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Overseas Investors Throng the 2-Year Floating Rate Notes Auction

Treasury Yields Rise as Most Note Auctions See Robust Demand (Part 5 of 9)

(Continued from Part 4)

2-year floating rate notes auction

In January 2014, the US Treasury introduced the 2-year floating rate note (or FRN), which is a debt security with a variable interest payment. The reference for its rate is a benchmark like the LIBOR (London Interbank Offered Rate) or the 3-month Treasury yield.

The security’s interest payments rise and fall, depending on prevailing market rates. As a result, FRNs have near-zero interest rate risk.

Key takeaways

  • $15 billion worth of FRNs were auctioned—$2 billion higher than in March.

  • The bid-to-cover ratio tanked to 3.81x—the lowest since January 2015—compared with 4.34x at March’s auction.

  • The high margin rate came in at 0.07%—marginally lower than 0.09% in the previous auction.

  • Direct bidders received only a minuscule portion of the auction. This follows from March, when they had not received any allocation.

Auction analysis

Market demand fell to 63.1% of the accepted competitive bids, compared with 75.5% at March’s auction. The auction quantum was largely divided between indirect bidders and primary market dealers.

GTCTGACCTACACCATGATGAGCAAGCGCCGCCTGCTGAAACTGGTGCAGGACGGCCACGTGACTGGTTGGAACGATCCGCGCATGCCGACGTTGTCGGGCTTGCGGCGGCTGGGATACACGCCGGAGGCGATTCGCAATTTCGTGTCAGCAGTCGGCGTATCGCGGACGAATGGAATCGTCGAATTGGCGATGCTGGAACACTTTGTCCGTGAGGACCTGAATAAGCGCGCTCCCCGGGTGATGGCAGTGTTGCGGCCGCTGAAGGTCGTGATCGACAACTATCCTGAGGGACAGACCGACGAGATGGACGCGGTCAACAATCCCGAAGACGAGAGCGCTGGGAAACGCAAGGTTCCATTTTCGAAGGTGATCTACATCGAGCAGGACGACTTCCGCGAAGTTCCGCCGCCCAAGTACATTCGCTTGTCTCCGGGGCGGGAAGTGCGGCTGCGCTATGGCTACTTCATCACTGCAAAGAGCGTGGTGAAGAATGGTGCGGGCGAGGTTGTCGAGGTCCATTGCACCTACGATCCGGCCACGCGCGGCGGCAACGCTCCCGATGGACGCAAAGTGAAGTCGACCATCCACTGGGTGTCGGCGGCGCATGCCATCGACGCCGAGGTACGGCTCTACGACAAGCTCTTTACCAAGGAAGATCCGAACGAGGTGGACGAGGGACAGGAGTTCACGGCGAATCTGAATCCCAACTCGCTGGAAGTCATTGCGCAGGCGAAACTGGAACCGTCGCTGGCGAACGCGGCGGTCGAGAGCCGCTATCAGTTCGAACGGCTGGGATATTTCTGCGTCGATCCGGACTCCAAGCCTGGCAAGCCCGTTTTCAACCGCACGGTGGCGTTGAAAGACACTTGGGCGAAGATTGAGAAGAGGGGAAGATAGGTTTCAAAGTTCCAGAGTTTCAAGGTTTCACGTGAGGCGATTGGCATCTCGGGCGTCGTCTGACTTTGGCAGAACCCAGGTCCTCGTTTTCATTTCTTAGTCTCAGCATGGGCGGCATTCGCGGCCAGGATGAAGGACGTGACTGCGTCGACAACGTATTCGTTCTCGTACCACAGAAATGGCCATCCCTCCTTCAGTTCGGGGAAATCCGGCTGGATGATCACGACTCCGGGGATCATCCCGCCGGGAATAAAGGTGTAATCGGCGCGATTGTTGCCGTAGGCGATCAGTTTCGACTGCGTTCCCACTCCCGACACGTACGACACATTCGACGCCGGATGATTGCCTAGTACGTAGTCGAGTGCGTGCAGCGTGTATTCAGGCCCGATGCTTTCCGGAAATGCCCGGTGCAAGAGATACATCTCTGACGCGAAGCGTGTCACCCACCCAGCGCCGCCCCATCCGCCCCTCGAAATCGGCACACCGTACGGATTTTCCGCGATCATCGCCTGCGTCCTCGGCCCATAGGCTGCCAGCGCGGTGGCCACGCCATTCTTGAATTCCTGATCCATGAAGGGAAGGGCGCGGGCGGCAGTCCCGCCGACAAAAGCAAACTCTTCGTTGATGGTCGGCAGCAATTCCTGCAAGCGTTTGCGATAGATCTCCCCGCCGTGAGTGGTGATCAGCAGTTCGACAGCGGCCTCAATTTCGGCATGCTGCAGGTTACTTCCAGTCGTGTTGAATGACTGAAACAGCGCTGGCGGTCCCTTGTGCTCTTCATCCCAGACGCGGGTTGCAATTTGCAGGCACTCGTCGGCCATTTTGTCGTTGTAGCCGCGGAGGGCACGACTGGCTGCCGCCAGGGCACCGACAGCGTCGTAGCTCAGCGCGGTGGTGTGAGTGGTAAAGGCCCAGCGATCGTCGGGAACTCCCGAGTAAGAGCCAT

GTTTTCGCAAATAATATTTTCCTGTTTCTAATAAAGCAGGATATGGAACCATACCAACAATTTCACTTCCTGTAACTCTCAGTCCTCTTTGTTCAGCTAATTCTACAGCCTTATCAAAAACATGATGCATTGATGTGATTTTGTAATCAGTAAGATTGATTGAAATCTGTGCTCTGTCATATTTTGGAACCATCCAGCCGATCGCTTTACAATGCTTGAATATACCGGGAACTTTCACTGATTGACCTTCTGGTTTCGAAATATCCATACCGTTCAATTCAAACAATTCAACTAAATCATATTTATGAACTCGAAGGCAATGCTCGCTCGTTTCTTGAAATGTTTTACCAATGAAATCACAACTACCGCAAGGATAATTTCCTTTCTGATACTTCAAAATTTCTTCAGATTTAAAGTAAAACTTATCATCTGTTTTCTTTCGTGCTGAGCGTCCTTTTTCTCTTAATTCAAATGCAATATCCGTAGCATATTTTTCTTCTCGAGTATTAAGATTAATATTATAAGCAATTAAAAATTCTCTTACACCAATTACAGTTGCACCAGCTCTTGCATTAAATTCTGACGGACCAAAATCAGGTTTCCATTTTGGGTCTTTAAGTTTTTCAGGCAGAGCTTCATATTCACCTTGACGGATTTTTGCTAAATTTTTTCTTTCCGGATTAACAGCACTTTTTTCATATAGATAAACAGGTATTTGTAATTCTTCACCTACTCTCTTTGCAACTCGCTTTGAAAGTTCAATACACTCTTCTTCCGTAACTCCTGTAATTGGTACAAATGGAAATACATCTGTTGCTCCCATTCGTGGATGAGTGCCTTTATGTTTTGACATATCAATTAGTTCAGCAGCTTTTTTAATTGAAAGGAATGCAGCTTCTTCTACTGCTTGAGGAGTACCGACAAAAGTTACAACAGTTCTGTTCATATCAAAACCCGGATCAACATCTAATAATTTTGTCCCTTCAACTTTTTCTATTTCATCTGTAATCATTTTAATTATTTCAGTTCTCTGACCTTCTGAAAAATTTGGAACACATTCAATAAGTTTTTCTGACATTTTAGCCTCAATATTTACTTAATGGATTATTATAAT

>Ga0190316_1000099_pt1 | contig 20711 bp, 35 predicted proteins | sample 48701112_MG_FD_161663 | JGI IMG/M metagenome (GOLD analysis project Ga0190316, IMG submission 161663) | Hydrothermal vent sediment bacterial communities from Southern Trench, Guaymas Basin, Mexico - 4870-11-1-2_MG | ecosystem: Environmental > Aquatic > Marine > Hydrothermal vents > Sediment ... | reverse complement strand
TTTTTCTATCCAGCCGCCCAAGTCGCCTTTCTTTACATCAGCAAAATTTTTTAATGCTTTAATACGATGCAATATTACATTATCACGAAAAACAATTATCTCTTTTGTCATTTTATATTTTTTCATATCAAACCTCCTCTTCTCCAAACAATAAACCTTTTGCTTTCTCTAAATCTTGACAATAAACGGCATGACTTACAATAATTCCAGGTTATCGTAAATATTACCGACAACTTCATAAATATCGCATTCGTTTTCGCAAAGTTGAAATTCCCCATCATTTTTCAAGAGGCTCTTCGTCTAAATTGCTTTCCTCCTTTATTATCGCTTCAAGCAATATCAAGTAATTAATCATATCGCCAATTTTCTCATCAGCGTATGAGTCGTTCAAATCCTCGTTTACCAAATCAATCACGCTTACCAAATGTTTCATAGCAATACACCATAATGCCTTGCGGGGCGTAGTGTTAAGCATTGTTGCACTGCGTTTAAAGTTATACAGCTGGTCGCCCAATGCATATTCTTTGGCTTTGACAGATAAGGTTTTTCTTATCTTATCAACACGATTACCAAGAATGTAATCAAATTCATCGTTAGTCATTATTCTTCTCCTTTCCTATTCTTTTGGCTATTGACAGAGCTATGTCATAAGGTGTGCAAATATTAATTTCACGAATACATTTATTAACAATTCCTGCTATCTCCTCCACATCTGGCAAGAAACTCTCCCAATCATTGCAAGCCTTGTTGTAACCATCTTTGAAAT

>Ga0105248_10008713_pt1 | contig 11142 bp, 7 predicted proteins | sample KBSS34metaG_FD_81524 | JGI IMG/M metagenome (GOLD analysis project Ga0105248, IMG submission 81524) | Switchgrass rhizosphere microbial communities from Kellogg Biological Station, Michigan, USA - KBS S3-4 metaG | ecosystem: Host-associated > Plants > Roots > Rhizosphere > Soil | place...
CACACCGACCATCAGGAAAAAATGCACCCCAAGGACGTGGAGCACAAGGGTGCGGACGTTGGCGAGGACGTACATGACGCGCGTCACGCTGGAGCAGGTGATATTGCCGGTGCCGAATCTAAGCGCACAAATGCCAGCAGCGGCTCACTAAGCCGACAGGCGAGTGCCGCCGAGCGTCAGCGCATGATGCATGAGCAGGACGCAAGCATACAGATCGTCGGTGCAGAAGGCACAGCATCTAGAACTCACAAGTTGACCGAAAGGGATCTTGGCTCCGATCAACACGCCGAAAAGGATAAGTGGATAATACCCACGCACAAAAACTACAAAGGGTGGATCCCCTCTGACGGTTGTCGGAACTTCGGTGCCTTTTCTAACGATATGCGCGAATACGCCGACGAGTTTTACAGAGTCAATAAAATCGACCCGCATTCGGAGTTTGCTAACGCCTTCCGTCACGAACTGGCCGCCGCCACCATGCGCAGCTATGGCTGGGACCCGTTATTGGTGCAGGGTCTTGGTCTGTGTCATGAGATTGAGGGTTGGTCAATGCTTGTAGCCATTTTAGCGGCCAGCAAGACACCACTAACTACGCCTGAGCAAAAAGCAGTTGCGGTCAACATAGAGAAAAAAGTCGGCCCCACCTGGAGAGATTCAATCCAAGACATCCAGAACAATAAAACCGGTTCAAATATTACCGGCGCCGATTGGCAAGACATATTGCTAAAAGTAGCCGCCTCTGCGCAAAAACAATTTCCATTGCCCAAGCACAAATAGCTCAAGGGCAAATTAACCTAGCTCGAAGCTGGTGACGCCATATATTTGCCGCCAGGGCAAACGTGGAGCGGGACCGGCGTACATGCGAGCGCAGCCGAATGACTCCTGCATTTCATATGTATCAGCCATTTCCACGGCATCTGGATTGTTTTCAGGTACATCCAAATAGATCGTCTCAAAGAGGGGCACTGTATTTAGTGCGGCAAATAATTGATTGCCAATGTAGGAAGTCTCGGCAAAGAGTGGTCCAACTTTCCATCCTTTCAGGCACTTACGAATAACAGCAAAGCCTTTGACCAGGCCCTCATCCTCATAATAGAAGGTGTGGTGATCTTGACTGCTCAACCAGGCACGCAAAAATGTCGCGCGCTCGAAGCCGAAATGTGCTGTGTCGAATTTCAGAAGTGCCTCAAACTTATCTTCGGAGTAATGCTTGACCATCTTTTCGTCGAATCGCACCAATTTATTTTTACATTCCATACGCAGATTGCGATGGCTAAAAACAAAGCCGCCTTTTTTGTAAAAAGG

Indirect bids include bids made by foreign central banks and indicate overseas demand. They made up 62.7% of the auction, compared with 75.5% a month ago, which was the highest-ever allocation to the category. Direct bids include bids from domestic money managers like State Street (STT) and American International Group (AIG). They received only 0.42% of the auction, following no allotments in March.

Due to the fall in market demand, primary dealer takedown was up to 36.9%—compared with 24.5% at March’s auction. Dealers act as market makers and make up any shortfall in demand for the auctioned securities. Primary dealers include Citigroup (C) and J.P. Morgan (JPM), which are components of the S&P 500 Index (SPY).

Overseas demand

Overseas demand for the 2-year floating rate notes remained high ahead of the Federal Reserve’s announcement of its stance on monetary policy on April 29. Floaters see their interest rate payments rising in an interest rate environment that is moving up. This is in contrast to regular Treasuries, which may decrease in value. An increase in rates would affect the overall bond market, including Treasuries (TLT) (IEF) and corporate bonds (JNK).

Exchange-traded funds (or ETFs) like the iShares Floating Rate Bond ETF (FLOT) allow investors to gain exposure to FRNs.

Continue to Part 6

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